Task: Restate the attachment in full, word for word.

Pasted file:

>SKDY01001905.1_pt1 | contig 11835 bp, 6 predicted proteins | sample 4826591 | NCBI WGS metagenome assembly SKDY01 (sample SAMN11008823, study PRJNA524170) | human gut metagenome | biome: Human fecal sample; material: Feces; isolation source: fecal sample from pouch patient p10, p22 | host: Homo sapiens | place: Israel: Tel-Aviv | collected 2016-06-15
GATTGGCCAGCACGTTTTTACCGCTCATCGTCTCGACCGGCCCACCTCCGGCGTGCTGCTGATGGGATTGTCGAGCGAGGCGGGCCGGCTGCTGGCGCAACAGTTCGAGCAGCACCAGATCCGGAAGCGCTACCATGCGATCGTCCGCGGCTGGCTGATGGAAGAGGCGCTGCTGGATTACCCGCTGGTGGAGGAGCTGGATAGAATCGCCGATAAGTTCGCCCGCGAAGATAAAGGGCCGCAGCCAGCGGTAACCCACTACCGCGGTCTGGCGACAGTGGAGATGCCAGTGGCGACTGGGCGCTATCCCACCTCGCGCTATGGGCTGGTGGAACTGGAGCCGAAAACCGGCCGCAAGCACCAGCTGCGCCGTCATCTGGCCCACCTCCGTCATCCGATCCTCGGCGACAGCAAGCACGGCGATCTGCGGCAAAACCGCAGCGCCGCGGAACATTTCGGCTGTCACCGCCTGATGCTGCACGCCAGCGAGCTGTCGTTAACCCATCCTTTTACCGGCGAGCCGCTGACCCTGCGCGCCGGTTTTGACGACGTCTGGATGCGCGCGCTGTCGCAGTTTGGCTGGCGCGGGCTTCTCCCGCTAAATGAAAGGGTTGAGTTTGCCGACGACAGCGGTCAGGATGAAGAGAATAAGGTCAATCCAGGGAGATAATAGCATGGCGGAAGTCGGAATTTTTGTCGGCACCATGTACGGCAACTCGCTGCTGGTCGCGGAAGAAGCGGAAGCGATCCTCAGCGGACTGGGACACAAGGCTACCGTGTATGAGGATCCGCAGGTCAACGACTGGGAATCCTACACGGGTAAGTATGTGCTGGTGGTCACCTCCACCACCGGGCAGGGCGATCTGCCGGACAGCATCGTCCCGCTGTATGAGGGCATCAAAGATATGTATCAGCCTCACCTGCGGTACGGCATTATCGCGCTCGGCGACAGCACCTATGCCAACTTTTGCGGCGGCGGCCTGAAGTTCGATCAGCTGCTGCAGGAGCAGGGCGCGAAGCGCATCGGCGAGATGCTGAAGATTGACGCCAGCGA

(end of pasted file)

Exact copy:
>SKDY01001905.1_pt1 | contig 11835 bp, 6 predicted proteins | sample 4826591 | NCBI WGS metagenome assembly SKDY01 (sample SAMN11008823, study PRJNA524170) | human gut metagenome | biome: Human fecal sample; material: Feces; isolation source: fecal sample from pouch patient p10, p22 | host: Homo sapiens | place: Israel: Tel-Aviv | collected 2016-06-15
GATTGGCCAGCACGTTTTTACCGCTCATCGTCTCGACCGGCCCACCTCCGGCGTGCTGCTGATGGGATTGTCGAGCGAGGCGGGCCGGCTGCTGGCGCAACAGTTCGAGCAGCACCAGATCCGGAAGCGCTACCATGCGATCGTCCGCGGCTGGCTGATGGAAGAGGCGCTGCTGGATTACCCGCTGGTGGAGGAGCTGGATAGAATCGCCGATAAGTTCGCCCGCGAAGATAAAGGGCCGCAGCCAGCGGTAACCCACTACCGCGGTCTGGCGACAGTGGAGATGCCAGTGGCGACTGGGCGCTATCCCACCTCGCGCTATGGGCTGGTGGAACTGGAGCCGAAAACCGGCCGCAAGCACCAGCTGCGCCGTCATCTGGCCCACCTCCGTCATCCGATCCTCGGCGACAGCAAGCACGGCGATCTGCGGCAAAACCGCAGCGCCGCGGAACATTTCGGCTGTCACCGCCTGATGCTGCACGCCAGCGAGCTGTCGTTAACCCATCCTTTTACCGGCGAGCCGCTGACCCTGCGCGCCGGTTTTGACGACGTCTGGATGCGCGCGCTGTCGCAGTTTGGCTGGCGCGGGCTTCTCCCGCTAAATGAAAGGGTTGAGTTTGCCGACGACAGCGGTCAGGATGAAGAGAATAAGGTCAATCCAGGGAGATAATAGCATGGCGGAAGTCGGAATTTTTGTCGGCACCATGTACGGCAACTCGCTGCTGGTCGCGGAAGAAGCGGAAGCGATCCTCAGCGGACTGGGACACAAGGCTACCGTGTATGAGGATCCGCAGGTCAACGACTGGGAATCCTACACGGGTAAGTATGTGCTGGTGGTCACCTCCACCACCGGGCAGGGCGATCTGCCGGACAGCATCGTCCCGCTGTATGAGGGCATCAAAGATATGTATCAGCCTCACCTGCGGTACGGCATTATCGCGCTCGGCGACAGCACCTATGCCAACTTTTGCGGCGGCGGCCTGAAGTTCGATCAGCTGCTGCAGGAGCAGGGCGCGAAGCGCATCGGCGAGATGCTGAAGATTGACGCCAGCGA